Finding the pain points of business is done by writing down the biggest hurdles as a business owner and discussing the biggest struggles of each employee. It’s also helpful to ask how each employee would go about fixing their own pain point. After all, no one knows the employee and their capabilities like the employee, and it can’t hurt to ask. It might be as simple as delegating tasks more efficiently. For example, assigning a single person to come up with graphics, outline a campaign, and handle a brand’s social media is far too much for one person to comfortably do at once.

 

For example, I was once assigned duties that were clearly not my best strength, and I let my managers know. I wasn’t good at those parts of the job, and I had told my managers multiple times since I started at the company. When I was eventually assigned to do these tasks again, it was clear I simply was not skilled at those tasks. A few weeks later, I was assigned different tasks in more of a support role — something I excelled at. I was starting to feel burned out, and instead, I got a breath of fresh air, doing something I was good at.

 

Discover which pain points can be fixed easily, or which ones will make the biggest impact. This will also show employees that the business is invested in their happiness.

 

“Employees quite literally run the company,” notes office supplier Bostitch. “It doesn’t matter where you rank or what your job title is; if your workers aren’t performing well, it affects the company. However, it is an owner/manager’s job to set employees up for success.”

Focusing on Smart Hiring Practices

In order to create a team of people who are all working hard, trained appropriately, and committed to a healthy work-life balance, it’s important to focus on smart hiring practices. In a small business, it’s not uncommon for employees to multitask and take care of myriad duties. The person trained in SEO, for example, might also take on managing social media, as the two often overlap. However, it’s important to hire more employees if you’re overworking your existing ones. Assigning the SEO to manage multiple campaigns for different clients while also posting to each of the clients’ social media accounts will quickly lead to burnout from overworking. Saving money now by not hiring enough people can cost you more in the future when employees leave due to being overworked.

 

In addition to that, it’s important to hire people who have the right experience, as well as offer the training specific to your company. Each person should be in their position because they are trained and right for the job, not because you need someone to complete that work. Efficiency is key, so hiring the right amount of people and the right type of people is paramount in creating a team of people who aren’t constantly stressed. For example, a person who is focused on writing a brand’s blog may not be the best to interface with the client on a regular basis, other than to present blog topics for approval.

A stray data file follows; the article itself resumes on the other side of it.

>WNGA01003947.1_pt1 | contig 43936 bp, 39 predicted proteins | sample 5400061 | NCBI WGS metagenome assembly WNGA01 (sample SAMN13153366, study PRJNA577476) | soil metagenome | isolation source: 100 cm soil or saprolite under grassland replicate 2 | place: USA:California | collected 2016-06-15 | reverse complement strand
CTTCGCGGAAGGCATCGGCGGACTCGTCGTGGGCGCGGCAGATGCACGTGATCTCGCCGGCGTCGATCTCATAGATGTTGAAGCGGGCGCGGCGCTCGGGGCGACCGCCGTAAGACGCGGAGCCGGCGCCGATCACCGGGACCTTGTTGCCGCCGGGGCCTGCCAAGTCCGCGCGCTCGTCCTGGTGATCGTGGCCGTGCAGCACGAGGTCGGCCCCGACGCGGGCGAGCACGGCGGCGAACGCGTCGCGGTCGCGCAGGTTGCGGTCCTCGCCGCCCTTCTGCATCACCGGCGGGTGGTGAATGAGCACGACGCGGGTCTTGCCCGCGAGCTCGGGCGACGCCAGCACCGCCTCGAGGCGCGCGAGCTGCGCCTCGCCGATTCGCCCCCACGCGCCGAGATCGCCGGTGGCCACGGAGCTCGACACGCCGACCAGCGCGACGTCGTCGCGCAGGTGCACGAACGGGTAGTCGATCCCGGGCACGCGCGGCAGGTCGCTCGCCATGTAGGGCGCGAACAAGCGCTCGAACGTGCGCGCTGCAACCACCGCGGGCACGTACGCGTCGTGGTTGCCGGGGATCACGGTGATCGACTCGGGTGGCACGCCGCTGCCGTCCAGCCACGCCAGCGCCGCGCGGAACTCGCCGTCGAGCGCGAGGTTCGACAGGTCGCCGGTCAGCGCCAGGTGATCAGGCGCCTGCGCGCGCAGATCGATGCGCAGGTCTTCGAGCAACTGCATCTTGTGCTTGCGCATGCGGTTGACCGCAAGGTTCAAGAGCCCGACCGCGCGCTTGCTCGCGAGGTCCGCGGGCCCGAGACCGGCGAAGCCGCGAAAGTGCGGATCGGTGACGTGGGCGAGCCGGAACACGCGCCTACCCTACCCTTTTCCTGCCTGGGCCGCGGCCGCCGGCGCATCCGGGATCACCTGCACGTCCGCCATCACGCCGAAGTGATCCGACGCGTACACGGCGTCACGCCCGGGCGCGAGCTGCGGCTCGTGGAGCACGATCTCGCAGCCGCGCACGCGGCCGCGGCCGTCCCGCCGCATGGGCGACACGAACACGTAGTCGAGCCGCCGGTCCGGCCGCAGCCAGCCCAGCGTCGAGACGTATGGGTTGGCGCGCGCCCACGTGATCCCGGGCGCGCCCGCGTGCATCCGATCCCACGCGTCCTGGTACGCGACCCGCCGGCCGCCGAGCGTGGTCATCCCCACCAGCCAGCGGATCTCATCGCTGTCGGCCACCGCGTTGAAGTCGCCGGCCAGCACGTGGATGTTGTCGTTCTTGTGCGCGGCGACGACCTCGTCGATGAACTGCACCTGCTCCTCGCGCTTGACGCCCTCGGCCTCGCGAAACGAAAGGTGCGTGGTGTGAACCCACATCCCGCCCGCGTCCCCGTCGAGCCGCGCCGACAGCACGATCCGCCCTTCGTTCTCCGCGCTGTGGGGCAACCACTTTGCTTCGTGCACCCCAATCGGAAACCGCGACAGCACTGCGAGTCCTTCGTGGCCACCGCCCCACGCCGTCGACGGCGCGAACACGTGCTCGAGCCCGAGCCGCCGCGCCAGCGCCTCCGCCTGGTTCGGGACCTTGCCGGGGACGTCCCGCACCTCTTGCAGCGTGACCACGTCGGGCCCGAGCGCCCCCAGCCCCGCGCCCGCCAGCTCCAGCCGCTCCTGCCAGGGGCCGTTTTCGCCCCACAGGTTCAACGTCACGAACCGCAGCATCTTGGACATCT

Here’s a real-world example, though not in marketing — it will still illustrate the point. Tyler (his real name; we aren’t protecting the innocent) got a job in rental management. He has little experience in this world, having worked in shipping and logistics previously. A few weeks into the job, he was selected to go and represent the small company in evaluating a new property. He hardly knew what he was doing. He didn’t have the experience. He was sent alone. He quit the job a month later as duties he was not trained in piled on. Taking this example back to marketing and PR, we can look at SEO again.

 

It’s fine to hire someone with only writing experience — say a journalist or creative writer — but don’t expect them to be able to take on harder clients or represent the company at trade shows a month in. Without proper training, the employee will feel like they have been thrown in the deep end and they haven’t been taught to swim. It’s a great method for spooking employees and quickly causing burnout as the stress quickly mounts; it’s not great for retaining an employee who otherwise might have created a stellar marketing campaign.